The ruling by a High Court judge in the United Kingdom that a police officer did not lie when he accused a government minister of calling him a “pleb” does not have the confidence of social media users.
Former Government Minister, Andrew Mitchell sued PC Toby Rowland, who Mr Mitchell had alleged fabricated claims he used the word “pleb,” when criticising the copper for going out of the way to make his passage through Downing Street on his bicycle difficult.
Louise Mensch was of the view the judgement was flawed. “No doubt in my mind that the #plebgate verdict is an appalling miscarriage of justice,” she said on Twitter. “I’m saying the judge was very clearly wrong based on the admitted police conspiracy over #plebgate with multiple bent police.”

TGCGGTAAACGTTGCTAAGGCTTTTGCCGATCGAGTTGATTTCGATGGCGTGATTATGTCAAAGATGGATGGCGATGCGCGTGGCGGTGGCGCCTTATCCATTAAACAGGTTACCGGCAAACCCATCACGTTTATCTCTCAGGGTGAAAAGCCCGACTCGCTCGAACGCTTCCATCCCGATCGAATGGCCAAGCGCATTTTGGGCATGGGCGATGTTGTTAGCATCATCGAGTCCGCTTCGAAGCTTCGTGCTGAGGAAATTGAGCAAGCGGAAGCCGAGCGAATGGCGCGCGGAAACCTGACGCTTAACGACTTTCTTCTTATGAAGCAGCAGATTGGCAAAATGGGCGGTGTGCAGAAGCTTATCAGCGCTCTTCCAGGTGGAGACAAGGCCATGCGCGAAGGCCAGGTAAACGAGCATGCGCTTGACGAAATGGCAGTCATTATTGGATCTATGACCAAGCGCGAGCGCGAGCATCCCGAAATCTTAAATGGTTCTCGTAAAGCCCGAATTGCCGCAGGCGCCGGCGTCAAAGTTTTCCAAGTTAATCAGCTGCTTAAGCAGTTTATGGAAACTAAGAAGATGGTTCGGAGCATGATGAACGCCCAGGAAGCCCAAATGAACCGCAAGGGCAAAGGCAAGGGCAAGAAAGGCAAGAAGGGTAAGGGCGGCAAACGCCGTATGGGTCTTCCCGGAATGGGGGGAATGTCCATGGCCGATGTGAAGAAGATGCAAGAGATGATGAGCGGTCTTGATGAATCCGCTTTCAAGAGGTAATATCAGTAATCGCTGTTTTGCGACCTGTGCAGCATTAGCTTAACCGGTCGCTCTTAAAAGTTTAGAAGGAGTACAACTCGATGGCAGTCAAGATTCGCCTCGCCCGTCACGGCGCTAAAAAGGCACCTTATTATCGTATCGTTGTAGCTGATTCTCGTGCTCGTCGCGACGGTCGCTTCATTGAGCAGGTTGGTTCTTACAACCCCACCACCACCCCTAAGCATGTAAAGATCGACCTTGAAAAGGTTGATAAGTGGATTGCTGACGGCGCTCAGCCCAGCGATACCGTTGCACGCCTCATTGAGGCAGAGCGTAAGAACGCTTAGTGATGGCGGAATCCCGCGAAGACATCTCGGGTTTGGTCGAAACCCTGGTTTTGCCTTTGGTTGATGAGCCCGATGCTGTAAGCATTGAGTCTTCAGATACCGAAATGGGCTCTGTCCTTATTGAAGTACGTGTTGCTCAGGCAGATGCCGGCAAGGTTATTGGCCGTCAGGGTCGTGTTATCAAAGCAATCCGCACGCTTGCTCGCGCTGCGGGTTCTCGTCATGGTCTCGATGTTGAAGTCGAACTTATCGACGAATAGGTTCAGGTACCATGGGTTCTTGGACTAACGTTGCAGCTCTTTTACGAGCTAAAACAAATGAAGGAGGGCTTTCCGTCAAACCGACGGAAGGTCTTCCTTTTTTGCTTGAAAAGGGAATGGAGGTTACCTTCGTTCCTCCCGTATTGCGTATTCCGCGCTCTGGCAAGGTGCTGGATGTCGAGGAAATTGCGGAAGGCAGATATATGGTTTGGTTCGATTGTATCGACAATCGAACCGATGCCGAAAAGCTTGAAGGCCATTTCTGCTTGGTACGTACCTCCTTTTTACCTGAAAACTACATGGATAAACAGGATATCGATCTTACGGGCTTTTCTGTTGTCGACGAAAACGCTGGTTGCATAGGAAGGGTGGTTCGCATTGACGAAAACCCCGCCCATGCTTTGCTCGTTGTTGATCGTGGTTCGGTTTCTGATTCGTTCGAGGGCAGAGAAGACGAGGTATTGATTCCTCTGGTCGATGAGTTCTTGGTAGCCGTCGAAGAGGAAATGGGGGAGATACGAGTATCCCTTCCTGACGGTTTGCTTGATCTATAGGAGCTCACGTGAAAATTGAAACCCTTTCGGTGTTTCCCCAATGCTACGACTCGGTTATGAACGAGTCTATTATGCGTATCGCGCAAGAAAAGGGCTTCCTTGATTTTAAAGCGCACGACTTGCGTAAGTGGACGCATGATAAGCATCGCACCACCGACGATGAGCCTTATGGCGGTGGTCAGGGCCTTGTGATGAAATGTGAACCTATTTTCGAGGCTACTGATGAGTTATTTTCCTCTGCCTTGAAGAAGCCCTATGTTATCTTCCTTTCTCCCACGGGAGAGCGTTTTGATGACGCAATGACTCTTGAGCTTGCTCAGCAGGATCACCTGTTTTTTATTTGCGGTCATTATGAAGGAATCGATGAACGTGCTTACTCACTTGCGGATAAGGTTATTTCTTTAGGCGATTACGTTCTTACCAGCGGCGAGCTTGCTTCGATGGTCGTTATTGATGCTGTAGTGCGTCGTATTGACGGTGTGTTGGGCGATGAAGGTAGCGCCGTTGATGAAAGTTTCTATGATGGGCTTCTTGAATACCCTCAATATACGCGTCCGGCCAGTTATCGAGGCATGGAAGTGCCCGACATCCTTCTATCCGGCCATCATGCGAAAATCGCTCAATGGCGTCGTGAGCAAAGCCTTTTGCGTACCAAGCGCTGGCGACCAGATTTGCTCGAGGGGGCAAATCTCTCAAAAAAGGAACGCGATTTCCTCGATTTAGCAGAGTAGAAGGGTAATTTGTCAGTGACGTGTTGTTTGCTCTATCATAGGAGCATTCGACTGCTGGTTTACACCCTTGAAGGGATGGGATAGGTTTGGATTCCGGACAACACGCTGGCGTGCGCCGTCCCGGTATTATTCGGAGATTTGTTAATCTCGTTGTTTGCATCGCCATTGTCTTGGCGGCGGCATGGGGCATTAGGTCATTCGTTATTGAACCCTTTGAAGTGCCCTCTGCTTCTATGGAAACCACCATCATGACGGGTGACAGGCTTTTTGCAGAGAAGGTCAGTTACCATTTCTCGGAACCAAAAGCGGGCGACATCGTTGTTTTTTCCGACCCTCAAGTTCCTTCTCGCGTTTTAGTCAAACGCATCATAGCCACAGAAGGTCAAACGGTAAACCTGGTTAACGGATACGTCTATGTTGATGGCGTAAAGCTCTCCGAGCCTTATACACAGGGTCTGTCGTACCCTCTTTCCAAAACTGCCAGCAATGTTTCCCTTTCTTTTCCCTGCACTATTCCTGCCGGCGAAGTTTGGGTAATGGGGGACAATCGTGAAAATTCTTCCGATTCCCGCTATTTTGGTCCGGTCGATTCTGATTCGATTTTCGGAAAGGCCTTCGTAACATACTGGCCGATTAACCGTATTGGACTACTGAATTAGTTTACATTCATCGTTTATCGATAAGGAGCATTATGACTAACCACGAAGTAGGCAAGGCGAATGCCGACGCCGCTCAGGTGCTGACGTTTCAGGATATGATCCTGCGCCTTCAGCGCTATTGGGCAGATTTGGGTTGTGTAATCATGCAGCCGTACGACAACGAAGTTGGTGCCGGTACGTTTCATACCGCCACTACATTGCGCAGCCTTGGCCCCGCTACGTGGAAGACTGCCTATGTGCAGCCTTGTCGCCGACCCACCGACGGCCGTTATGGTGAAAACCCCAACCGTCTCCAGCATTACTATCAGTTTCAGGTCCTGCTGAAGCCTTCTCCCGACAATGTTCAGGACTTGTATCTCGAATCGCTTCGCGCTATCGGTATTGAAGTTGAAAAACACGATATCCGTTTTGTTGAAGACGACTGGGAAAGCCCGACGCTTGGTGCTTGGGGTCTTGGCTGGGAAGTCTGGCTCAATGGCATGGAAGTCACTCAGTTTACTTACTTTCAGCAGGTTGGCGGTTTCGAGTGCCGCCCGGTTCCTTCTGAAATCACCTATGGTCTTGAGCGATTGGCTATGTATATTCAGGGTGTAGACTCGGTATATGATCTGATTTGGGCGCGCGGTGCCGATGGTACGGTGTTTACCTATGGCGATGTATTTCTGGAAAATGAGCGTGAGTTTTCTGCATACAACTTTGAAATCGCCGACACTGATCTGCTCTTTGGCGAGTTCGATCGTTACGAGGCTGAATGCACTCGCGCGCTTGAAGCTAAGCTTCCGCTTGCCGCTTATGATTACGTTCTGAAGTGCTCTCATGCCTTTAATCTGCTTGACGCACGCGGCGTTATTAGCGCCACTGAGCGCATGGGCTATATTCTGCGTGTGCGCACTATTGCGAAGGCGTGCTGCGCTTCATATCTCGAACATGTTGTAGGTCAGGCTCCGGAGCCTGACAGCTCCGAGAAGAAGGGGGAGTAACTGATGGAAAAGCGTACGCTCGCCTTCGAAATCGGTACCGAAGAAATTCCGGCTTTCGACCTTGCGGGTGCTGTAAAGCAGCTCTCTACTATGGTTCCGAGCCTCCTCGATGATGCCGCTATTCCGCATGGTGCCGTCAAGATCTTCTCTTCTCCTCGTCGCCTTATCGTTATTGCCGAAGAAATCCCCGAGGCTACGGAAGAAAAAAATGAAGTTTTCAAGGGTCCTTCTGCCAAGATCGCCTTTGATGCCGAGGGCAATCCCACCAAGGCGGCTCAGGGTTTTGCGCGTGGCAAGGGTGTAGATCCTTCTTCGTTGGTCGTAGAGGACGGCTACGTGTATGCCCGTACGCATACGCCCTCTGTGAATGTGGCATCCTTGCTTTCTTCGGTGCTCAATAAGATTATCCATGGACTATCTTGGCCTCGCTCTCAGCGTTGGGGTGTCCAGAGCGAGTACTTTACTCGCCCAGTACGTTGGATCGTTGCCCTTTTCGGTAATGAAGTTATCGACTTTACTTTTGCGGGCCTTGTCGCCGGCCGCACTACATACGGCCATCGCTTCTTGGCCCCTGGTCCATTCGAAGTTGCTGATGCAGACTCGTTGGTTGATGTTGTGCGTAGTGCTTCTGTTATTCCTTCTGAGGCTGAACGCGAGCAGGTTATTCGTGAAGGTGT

Writer and lawyer, David Allen Green said on Twitter: “Mitchell no doubt thinking that the judge was supposed to be more helpful, but is wisely keeping these thoughts to himself.“
A gagging order affecting all of Crocels’s publications has been issued by South Wales Police.
The order prevents Crocels’s board of directors from publishing materials that make reference to a senior Tory politician “in any text, letter, e-mail or on any Internet site.”
The gagging order, which came into force on 17 July 2013, was issued following a series of articles being published on Crocels News exposing inconsistencies between how a high profile Conservative politician portrayed themselves in their propaganda and in the media and how they they actually are as a person.
Crocels uses an in-house system called ‘Rapiere’ to identify inconsistencies between what politicians and other public figures say in one forum and what they say in another. Mark Beech is the Chief Personnel, Strategy and Quality Officer at Crocels. “In the last year Crocels has secured a patent on a system that will soon mean members of the public will be able to use an application on their mobile phone to trip up politicians who want to puff up their reputations where this is not deserved.